Furries "tended to have fursonas that were slightly more homosexual than they were" (the average number of fursonas was 2.12). This spilled into the real world, with non-furries reporting "slightly more" attraction to, physical intimacy and love with the opposite sex than furries, while furries were "more physically intimate with and had been in love with more same sex partners than non-furries." As for relationships:

[...] male furries are more than twice as likely as female furries [56% vs. 22%] to be single, and female furries are three times more likely [13% vs. ~3.5%] to be married than male furries.

The average furry reported 1.7 siblings; of the ~85% with at least one, more "reported being the oldest child (47.5%) rather than the youngest child (34.5%), while 18.0% of furries reported that they were a middle child."

Furry education, interests, community feelings and culture

Approximately 75% of furries said they had or were attaining post-secondary education. Of those who had attained it, 27.9% chose a field "directly involving computers", 24.2% had picked an "art" (including writing), 11.9% picked a "science", and 11.9% (again) studied "engineering".

While both furries and non-furries had a variety of non-work interests, non-furries appeared less interested in MUCKs and roleplay, by about one point on a seven-point scale. Furries were across the board when considering whether they were artists or writers, though they appeared to have a firmer view as to whether they were completely (16% vs. 11%) or absolutely not (21% vs. 17%) artists, as compared to writers.

When asked to rank elements of "furry culture", participants favoured art, community, acceptance, internet groups and conventions, each scoring six or more on a seven point scale. Drama (3.0), sex (3.5), gaming (4.0) and music (4.1) all scored relatively low. Most surveyed thought there was a difference between a 'furry' and a 'furry fan', typically focusing on the degree of time/monetary involvement, or "creators" vs. "consumers".

While only about 13% of furries and therians owned a full fursuit, over 45% of furries and otherkin and almost 60% of therians indicated a wish to do so. Similarly, ~25% of all three groups owned a partial fursuit, but 40% of furries, 30% of otherkin and 47% of therians planned to get one. 70% owned paraphernalia such as ears or tails, with almost none ruling it out for later (compared to ~10% for partials, 10-20% for full fursuits).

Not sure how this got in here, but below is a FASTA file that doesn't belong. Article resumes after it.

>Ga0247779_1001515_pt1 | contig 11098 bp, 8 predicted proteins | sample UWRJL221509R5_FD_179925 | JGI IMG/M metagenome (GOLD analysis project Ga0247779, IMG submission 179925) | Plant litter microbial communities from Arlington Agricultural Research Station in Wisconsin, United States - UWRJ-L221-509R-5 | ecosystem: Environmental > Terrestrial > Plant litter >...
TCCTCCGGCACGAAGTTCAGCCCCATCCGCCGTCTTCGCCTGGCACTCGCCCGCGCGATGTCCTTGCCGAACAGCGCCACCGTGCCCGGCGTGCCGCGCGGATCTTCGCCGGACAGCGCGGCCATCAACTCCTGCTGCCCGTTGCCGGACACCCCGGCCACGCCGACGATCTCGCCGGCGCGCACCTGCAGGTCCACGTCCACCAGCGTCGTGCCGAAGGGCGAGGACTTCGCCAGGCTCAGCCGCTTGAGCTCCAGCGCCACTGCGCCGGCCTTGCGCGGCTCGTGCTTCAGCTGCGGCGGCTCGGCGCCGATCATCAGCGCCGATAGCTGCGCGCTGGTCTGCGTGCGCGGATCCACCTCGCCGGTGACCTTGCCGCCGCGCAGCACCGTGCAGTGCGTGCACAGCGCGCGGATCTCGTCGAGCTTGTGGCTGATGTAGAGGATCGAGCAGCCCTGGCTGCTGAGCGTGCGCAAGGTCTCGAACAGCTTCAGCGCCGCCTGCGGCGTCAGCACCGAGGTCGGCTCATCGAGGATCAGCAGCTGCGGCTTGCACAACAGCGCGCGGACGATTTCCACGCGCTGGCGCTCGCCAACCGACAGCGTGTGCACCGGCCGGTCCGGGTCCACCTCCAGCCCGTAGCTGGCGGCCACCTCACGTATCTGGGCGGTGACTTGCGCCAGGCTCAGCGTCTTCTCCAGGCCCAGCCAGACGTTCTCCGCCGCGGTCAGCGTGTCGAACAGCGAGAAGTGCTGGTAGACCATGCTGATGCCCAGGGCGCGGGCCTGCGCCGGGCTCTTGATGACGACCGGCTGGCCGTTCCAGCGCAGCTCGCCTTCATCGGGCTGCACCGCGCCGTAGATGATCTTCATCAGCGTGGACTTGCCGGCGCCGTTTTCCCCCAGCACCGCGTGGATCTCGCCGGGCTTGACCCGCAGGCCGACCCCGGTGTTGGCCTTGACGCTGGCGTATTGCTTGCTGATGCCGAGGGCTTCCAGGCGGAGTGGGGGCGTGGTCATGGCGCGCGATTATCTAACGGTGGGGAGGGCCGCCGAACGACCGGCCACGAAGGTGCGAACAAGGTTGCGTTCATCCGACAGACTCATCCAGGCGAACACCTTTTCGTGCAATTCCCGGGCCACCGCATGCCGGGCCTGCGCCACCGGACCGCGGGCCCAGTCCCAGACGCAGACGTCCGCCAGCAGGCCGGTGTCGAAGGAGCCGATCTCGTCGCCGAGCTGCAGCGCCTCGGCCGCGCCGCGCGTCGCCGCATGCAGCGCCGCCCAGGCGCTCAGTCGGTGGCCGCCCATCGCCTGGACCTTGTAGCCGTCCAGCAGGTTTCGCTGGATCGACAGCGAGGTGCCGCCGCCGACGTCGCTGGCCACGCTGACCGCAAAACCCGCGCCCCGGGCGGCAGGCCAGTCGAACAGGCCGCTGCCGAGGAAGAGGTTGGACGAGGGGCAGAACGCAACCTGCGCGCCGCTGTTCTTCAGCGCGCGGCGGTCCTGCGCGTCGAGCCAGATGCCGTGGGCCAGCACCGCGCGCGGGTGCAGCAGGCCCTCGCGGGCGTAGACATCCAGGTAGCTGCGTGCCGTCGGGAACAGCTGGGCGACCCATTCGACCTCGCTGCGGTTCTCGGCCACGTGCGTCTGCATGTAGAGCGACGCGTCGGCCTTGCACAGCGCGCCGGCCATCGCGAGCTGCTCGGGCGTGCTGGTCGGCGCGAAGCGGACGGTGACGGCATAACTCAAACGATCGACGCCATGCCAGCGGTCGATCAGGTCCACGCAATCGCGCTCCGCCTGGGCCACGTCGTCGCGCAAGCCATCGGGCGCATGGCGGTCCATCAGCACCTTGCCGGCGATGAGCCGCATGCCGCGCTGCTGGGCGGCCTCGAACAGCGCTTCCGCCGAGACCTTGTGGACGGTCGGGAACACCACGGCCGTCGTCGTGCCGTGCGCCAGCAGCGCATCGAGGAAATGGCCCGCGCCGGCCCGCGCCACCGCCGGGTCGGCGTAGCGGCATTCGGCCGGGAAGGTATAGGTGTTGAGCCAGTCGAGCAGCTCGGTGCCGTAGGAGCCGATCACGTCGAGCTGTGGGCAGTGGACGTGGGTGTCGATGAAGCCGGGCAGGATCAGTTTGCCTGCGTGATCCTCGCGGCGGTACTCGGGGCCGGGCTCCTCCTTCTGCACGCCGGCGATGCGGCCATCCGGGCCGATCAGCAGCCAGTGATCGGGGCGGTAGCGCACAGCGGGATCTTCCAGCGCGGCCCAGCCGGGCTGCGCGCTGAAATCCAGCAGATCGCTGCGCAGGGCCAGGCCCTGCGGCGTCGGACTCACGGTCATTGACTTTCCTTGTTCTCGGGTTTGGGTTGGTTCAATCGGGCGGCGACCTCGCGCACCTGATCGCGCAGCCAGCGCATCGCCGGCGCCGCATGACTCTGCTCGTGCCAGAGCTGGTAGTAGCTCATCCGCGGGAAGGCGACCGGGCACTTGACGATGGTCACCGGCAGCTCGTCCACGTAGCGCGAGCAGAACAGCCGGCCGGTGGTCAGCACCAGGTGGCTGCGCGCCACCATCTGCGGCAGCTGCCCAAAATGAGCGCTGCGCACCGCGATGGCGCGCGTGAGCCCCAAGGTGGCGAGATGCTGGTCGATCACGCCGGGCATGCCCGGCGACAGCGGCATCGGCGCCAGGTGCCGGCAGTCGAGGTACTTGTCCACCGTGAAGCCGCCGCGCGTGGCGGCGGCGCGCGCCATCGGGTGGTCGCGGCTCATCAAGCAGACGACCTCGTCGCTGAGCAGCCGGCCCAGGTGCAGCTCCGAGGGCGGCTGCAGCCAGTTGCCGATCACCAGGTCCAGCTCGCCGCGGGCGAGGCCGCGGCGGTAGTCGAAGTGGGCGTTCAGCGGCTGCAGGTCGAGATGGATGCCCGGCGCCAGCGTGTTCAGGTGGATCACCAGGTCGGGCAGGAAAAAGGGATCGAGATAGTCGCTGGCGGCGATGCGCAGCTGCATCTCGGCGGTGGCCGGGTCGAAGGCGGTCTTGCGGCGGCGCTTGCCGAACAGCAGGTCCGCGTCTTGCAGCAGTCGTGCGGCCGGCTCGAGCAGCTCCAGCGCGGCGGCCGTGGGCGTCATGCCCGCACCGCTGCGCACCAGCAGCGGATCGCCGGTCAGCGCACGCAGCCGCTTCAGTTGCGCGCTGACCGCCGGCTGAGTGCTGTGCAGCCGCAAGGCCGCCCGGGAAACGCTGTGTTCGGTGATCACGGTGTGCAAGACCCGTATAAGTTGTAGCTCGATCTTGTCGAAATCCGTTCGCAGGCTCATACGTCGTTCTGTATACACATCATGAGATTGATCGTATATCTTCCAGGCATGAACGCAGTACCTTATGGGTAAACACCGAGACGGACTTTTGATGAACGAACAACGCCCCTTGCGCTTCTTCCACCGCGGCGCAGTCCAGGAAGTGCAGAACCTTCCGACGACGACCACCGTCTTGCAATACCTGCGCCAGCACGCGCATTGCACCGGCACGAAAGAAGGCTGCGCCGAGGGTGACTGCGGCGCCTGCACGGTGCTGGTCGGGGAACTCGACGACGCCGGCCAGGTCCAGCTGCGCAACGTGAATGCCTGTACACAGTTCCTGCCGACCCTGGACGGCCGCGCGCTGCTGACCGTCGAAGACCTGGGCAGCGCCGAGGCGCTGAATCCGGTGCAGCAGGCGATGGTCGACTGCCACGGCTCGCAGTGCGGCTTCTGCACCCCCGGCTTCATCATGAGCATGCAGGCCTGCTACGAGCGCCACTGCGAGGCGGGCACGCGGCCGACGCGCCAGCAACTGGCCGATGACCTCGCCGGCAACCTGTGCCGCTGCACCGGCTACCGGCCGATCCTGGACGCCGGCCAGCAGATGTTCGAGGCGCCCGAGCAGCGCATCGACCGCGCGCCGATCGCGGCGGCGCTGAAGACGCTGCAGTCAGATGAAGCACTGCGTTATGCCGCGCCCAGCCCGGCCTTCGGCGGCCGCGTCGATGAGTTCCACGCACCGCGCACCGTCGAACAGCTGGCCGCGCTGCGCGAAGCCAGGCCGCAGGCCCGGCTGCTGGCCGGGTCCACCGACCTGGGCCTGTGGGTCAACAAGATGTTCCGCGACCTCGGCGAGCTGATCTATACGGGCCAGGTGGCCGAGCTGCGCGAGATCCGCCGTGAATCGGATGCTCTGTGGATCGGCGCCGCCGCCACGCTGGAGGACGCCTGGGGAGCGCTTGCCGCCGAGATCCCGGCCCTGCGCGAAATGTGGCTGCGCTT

Furries, therians and otherkin all had generally positive feelings about artists, writers, musicians, fursuiters and gamers. But furries were only marginally positive towards therians and otherkin, were slightly negative towards fetishists when other groups were slightly positive, and appeared more negative towards vampires and babyfurs. All groups felt strongly negative with respect to Nazi furs.

Means of furry interaction

Most furry interactions are online; 35% have never attended a local furmeet, and another 35% only do so once or a few times a year, while 25% have never attended a convention and most of the rest either do so infrequently or make it a yearly occurrence. ~20% go to several cons a year. (Note that 45% of participants were at a convention.)

Online, 45% of furries interact with other furs over instant messengers several times a day, with 70% doing so at least once a week. Use of forums and message boards appeared slightly less regular, though over 80% used them at least monthly. About 40% used virtual environments such as IMVU or Second Life, although for 10% their use was only a few times a year, and for another 6-8% it was less frequent than weekly.

'Non-furries' included in the survey were present at Anthrocon 2011, or chose to fill out a furry-oriented survey, so may not be a perfect control group.

Comments

Your rating: None

Wow, far more concise than my page =P

Your rating: None

Being concise is part of my job!

It doesn't quite match 2009's summary in brevity, but more concrete figures were released this time.

Your rating: None

Hey, it's that survey that I got mad at for not allowing minors to answer questions...

Your rating: None Average: 5 (1 vote)

Not allowing minors to answer was not our call, trust me. We fully recognize that a significant proportion of the furry population is, in fact, under the age of 18, and we know full well that the best way to get an accurate picture of the fandom is to include those under the age of 18. Realize that we, as scientists, want the most accurate picture as possible, and as such, we wish we could get people under the age of 18 to complete the survey.

The unfortunate reality of our research, however, is that we are bound to the rules of a board of ethics. We argued to be allowed to give the survey to minors. Ultimately, we were not given permission. To do research on minors, the board of ethics deems that the parent of a minor needs to give us consent - something pretty difficult to obtain online, in another country, as you can imagine. Additionally, for MANY furries, trying to get parental permission to do a furry survey when you're keeping it a secret from your family (as many furries who are "in the closet" do) makes getting parental consent next to impossible to obtain.